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Quality of Life Research

, Volume 26, Issue 8, pp 2219–2228 | Cite as

Quality of life independently predicts long-term mortality but not vascular events: the Northern Manhattan Study

  • John W. LiangEmail author
  • Ying Kuen Cheung
  • Joshua Z. Willey
  • Yeseon P. Moon
  • Ralph L. Sacco
  • Mitchell S. V. Elkind
  • Mandip S. Dhamoon
Article

Abstract

Purpose

Cardiovascular disease is a major contributor to morbidity and mortality, and prevention relies on accurate identification of those at risk. Studies of the association between quality of life (QOL) and mortality and vascular events incompletely accounted for depression, cognitive status, social support, and functional status, all of which have an impact on vascular outcomes. We hypothesized that baseline QOL is independently associated with long-term mortality in a large, multi-ethnic urban cohort.

Methods

In the prospective, population-based Northern Manhattan Study, Spitzer QOL index (SQI, range 0–10, with ten signifying the highest QOL) was assessed at baseline. Participants were followed over a median 11 years for stroke, myocardial infarction (MI), and vascular and non-vascular death. Multivariable Cox proportional hazards regression estimated hazard ratio and 95% confidence interval (HR, 95% CI) for each outcome, with SQI as the main predictor, dichotomized at 10, adjusting for baseline demographics, vascular risk factors, history of cancer, social support, cognitive status, depression, and functional status.

Results

Among 3298 participants, mean age was 69.7 + 10.3 years; 1795 (54.5%) had SQI of 10. In fully adjusted models, SQI of 10 (compared to SQI <10) was associated with reduced risk of all-cause mortality (HR 0.80, 95% CI 0.72–0.90), vascular death (0.81, 0.69–0.97), non-vascular death (0.78, 0.67–0.91), and stroke or MI or death (0.82, 0.74–0.91). In fully adjusted competing risk models, there was no association with stroke (0.93, 0.74–1.17), MI (0.98, 0.75–1.28), and stroke or MI (1.03, 0.86–1.24). Results were consistent when SQI was analyzed continuously.

Conclusion

In this large population-based cohort, highest QOL was inversely associated with long-term mortality, vascular and non-vascular, independently of baseline primary vascular risk factors, social support, cognition, depression, and functional status. QOL was not associated with non-fatal vascular events.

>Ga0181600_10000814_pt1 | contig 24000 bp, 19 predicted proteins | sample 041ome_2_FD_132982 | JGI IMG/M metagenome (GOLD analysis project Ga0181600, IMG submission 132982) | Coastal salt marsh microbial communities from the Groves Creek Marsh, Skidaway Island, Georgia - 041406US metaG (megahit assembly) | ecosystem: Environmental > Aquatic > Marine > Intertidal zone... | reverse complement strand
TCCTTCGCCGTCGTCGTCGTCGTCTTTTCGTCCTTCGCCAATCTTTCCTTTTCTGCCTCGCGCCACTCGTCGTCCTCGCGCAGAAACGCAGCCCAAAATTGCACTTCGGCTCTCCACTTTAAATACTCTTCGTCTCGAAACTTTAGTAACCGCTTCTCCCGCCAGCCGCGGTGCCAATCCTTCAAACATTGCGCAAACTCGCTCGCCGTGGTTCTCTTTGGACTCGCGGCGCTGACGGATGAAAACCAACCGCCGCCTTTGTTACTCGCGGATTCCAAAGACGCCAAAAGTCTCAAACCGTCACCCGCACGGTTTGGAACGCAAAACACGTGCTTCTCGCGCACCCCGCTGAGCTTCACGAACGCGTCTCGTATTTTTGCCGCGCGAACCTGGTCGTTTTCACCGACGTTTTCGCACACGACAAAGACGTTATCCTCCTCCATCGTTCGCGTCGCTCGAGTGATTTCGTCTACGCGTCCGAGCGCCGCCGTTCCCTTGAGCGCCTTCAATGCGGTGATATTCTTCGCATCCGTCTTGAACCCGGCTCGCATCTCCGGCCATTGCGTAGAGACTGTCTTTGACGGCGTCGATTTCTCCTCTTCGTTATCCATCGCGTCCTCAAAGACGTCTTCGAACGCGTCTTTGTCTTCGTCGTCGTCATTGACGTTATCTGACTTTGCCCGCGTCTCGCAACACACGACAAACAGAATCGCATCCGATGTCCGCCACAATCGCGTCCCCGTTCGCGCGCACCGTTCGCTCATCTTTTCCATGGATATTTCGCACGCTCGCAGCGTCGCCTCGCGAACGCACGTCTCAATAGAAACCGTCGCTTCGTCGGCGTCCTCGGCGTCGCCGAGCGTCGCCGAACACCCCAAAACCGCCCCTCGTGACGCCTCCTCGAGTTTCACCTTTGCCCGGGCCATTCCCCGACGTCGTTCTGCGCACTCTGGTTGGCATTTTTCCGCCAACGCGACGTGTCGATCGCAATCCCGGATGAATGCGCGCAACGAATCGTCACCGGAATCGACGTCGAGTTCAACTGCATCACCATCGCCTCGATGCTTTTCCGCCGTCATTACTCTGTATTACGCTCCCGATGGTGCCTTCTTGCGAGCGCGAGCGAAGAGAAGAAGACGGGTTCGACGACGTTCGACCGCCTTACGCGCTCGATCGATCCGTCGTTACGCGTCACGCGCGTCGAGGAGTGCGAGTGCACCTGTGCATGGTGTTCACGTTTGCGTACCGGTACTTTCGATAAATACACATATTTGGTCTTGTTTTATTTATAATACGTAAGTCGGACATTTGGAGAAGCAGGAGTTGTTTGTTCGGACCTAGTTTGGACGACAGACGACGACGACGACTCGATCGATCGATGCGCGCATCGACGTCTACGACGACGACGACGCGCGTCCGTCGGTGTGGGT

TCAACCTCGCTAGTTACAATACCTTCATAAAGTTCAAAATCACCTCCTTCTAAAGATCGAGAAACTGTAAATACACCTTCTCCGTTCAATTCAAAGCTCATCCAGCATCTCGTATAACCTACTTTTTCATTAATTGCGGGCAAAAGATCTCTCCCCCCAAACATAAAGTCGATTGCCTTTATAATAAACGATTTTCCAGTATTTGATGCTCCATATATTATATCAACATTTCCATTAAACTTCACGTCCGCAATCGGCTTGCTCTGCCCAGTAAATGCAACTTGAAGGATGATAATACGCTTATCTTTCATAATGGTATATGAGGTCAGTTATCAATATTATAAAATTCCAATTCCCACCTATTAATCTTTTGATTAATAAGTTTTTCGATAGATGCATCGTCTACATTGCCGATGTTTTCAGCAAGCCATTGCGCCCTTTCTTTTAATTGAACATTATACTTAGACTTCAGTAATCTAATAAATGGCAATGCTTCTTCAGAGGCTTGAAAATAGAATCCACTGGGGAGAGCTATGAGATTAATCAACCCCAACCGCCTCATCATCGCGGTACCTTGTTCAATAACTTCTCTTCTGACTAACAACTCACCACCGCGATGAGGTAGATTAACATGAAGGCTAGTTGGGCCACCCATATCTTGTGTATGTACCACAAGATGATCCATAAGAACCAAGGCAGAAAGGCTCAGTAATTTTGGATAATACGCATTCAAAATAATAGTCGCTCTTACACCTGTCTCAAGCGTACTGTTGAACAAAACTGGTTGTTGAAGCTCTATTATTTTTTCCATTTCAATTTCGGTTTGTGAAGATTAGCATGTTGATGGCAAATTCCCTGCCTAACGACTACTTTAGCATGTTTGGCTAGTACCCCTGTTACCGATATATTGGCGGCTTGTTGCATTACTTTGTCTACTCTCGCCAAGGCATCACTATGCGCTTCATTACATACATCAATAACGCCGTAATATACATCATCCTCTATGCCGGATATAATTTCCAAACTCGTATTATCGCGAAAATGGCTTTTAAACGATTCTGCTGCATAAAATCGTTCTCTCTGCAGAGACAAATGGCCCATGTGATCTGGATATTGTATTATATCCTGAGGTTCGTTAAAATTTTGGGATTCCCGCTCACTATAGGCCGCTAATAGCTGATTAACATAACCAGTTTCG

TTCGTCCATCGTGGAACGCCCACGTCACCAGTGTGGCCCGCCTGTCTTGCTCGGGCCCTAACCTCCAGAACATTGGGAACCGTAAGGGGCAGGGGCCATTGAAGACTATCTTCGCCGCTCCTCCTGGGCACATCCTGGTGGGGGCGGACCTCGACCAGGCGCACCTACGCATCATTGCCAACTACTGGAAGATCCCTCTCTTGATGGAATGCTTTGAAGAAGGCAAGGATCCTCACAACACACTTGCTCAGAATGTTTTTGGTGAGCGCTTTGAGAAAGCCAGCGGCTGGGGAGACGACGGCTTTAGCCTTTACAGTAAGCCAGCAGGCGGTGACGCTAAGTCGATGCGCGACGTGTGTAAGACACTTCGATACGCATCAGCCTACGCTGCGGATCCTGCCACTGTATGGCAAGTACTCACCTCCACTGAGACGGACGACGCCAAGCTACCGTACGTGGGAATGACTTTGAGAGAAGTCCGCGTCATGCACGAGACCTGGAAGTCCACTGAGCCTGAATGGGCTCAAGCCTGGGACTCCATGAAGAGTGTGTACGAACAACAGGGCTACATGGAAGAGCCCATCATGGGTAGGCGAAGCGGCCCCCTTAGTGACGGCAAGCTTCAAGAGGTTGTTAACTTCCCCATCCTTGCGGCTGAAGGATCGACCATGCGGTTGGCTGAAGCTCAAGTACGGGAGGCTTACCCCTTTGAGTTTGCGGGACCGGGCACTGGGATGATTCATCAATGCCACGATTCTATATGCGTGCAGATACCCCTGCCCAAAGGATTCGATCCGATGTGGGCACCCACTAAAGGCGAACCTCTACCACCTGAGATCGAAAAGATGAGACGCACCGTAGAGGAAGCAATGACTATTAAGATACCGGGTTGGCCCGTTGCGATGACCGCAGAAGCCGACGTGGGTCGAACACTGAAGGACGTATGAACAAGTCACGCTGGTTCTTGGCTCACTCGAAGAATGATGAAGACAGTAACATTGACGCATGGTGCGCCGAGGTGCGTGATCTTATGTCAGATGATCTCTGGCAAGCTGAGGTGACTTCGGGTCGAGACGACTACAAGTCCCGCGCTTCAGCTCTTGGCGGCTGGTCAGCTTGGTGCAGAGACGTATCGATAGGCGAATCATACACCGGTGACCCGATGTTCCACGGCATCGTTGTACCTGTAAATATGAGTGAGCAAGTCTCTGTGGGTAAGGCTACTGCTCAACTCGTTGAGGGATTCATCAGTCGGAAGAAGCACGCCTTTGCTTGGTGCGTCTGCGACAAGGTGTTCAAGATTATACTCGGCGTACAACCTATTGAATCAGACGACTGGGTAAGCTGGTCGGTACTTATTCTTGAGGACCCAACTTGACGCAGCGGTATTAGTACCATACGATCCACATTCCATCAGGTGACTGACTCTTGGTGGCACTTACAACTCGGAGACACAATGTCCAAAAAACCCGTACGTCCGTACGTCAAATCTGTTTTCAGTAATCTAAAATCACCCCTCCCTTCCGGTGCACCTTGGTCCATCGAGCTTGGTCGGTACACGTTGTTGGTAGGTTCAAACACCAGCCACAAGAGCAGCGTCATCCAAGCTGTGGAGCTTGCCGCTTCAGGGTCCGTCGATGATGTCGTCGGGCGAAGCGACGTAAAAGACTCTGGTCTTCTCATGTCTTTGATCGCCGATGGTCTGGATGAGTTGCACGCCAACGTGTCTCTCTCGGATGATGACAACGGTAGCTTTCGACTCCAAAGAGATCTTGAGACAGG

Keywords

Quality of life Patient-centered outcomes Prospective Cohort Vascular outcomes 

Notes

Funding

This work was supported by grants from the National Institute of Neurological Disorders and Stroke (R01 NS48134, MSVE; R37 29993, RLS/MSVE).

Compliance with ethical standards

Conflict of interest

None of the authors has a financial relationship or conflict of interest relevant to the topic of the manuscript.

Supplementary material

11136_2017_1567_MOESM1_ESM.pdf (9 kb)
Supplementary material 1 (PDF 9 KB)

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Copyright information

© Springer International Publishing Switzerland 2017

Authors and Affiliations

  • John W. Liang
    • 1
    • 2
    Email author
  • Ying Kuen Cheung
    • 3
  • Joshua Z. Willey
    • 4
  • Yeseon P. Moon
    • 4
  • Ralph L. Sacco
    • 5
    • 6
  • Mitchell S. V. Elkind
    • 4
    • 7
  • Mandip S. Dhamoon
    • 1
  1. 1.Department of NeurologyIcahn School of MedicineNew YorkUSA
  2. 2.Divisions of Cerebrovascular Disease, Critical Care and NeurotraumaThomas Jefferson UniversityPhiladelphiaUSA
  3. 3.Department of Biostatistics, Mailman School of Public HealthColumbia UniversityNew YorkUSA
  4. 4.Department of Neurology, College of Physicians and SurgeonsColumbia UniversityNew YorkUSA
  5. 5.Department of Neurology, Evelyn F. McKnight Brain Institute, Miller School of MedicineUniversity of MiamiMiamiUSA
  6. 6.Departments of Public Health Sciences and Human Genetics, Miller School of MedicineUniversity of MiamiMiamiUSA
  7. 7.Department of Epidemiology, Mailman School of Public HealthColumbia UniversityNew YorkUSA

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